Media Body Classes

To make it easy to style responsiveness your interface, we provide a tiny helper script that would detect different predefined screen widths and apply a class to the body element.

The logic for the media classes is as follows:

if (screenWidth > 480) bodyClasses.push("xs");
if (screenWidth > 640) bodyClasses.push("sm");
if (screenWidth > 768) bodyClasses.push("md");
if (screenWidth > 1024) bodyClasses.push("lg");
if (screenWidth > 1280) bodyClasses.push("xl");
if (screenWidth > 1536) bodyClasses.push("xxl");

See full source code, available on the official GitHub repository.

For example:

  • If the screen was 400px wide, the body element would have no classes
  • If the screen was 800px wide, the body would have three extra classes: xs, sm and md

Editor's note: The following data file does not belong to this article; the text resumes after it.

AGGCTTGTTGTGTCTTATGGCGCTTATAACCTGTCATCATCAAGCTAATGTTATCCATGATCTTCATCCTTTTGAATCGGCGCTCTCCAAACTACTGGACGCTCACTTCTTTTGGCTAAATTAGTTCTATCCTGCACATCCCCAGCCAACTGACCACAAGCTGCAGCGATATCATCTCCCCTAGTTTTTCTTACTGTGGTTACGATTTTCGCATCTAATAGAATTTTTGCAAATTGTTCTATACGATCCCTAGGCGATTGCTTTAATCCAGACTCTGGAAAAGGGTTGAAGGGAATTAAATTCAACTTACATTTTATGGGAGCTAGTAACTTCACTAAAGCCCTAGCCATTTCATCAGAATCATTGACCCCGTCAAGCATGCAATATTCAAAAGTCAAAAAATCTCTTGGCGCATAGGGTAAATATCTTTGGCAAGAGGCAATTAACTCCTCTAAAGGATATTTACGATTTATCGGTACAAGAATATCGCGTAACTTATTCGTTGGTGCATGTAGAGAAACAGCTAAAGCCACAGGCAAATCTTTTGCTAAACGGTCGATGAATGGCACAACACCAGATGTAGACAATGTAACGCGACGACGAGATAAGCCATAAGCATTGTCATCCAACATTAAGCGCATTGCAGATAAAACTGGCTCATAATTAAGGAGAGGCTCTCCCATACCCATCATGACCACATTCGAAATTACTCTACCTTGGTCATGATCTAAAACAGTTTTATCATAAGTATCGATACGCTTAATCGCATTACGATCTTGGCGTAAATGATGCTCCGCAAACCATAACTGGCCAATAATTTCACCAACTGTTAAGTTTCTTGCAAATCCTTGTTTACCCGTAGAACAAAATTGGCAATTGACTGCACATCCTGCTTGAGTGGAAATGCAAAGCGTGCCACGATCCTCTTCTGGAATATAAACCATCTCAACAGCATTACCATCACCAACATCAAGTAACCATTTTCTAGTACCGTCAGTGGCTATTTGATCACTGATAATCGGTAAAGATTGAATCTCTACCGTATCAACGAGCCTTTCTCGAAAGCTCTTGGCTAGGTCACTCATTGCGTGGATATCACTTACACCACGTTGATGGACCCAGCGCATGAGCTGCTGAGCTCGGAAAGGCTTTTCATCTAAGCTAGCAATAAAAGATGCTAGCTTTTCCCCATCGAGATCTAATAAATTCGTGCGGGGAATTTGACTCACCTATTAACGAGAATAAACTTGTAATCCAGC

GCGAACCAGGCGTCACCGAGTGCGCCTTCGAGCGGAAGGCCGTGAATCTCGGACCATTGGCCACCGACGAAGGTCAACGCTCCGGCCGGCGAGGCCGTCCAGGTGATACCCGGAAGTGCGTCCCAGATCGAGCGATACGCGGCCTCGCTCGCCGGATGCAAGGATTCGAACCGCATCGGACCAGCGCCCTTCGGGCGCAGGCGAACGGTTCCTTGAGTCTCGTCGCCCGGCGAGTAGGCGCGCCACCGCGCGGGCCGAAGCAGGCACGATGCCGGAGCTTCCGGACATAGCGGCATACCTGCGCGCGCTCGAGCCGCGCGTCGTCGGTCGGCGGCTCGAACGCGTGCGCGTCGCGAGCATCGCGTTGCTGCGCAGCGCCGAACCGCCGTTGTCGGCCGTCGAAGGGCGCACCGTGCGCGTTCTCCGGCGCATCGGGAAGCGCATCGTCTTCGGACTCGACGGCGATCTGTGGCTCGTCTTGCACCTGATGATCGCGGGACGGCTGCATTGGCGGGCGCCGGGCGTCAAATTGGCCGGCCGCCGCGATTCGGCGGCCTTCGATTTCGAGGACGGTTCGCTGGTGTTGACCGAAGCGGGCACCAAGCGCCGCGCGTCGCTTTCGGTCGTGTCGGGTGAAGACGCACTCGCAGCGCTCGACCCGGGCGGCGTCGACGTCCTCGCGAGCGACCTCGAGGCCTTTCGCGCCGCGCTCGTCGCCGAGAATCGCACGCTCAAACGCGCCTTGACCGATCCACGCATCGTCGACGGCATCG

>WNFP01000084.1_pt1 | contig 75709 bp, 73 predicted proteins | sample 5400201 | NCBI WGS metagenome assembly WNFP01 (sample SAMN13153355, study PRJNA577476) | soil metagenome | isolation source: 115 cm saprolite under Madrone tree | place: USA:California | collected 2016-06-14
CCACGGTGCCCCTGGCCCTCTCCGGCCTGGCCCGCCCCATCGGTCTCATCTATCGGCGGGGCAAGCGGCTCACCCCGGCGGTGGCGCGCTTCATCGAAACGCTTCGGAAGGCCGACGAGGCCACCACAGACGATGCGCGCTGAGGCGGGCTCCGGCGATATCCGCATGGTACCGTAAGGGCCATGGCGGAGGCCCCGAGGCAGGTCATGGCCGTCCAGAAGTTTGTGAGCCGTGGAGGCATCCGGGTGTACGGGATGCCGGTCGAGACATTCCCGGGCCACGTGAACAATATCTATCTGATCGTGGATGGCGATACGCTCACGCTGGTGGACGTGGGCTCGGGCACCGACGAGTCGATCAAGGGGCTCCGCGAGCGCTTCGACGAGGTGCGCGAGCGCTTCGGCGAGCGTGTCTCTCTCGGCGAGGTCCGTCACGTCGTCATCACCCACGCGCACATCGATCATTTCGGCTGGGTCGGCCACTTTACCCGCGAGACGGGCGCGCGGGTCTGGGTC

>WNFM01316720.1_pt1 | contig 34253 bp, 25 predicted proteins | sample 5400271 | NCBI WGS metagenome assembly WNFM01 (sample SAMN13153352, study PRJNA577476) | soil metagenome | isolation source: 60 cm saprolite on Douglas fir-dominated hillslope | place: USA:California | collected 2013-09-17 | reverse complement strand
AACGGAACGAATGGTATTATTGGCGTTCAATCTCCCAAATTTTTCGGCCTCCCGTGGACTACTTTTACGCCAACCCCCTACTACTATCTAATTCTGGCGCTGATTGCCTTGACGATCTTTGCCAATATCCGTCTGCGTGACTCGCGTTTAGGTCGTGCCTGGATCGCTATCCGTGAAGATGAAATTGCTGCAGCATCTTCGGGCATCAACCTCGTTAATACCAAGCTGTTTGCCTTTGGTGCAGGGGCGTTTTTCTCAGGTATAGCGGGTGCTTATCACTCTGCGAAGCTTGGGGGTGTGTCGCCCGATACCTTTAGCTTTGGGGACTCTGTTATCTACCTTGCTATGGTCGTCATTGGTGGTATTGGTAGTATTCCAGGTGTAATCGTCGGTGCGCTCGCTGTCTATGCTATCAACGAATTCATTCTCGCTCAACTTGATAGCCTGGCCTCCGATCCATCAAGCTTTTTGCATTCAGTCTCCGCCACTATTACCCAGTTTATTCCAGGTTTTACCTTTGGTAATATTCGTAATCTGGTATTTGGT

• If the screen was 2000px wide, the body would have six extra classes: xs, sm, md, lg, xl and xxl

The way we envisioned using these helper classes is:

.selector {
  display: flex;
  flex-direction: column;

.md .selector {
  flex-direction: row;

Note that these classes would only work if the browser has JavaScript enabled, as they are added using a small helper script (source code).

Interactive example

The following example should illustrate the usage of the body classes:

Why not use @media queries?

Unfortunately, CSS Variables can not be used to define @mediaqueries. We believe that remembering the same media query breakpoints is difficult, and often leads to inconsistent break points across the page.

This solution is not ideal, and we would like to make use of actual @media queries. If you use SASS, PostCSS or a CSS-in-JS solution, feel free to define the break points in the way you prefer. The key point is to hard-code and name the breakpoints, and always use the same across the entire site.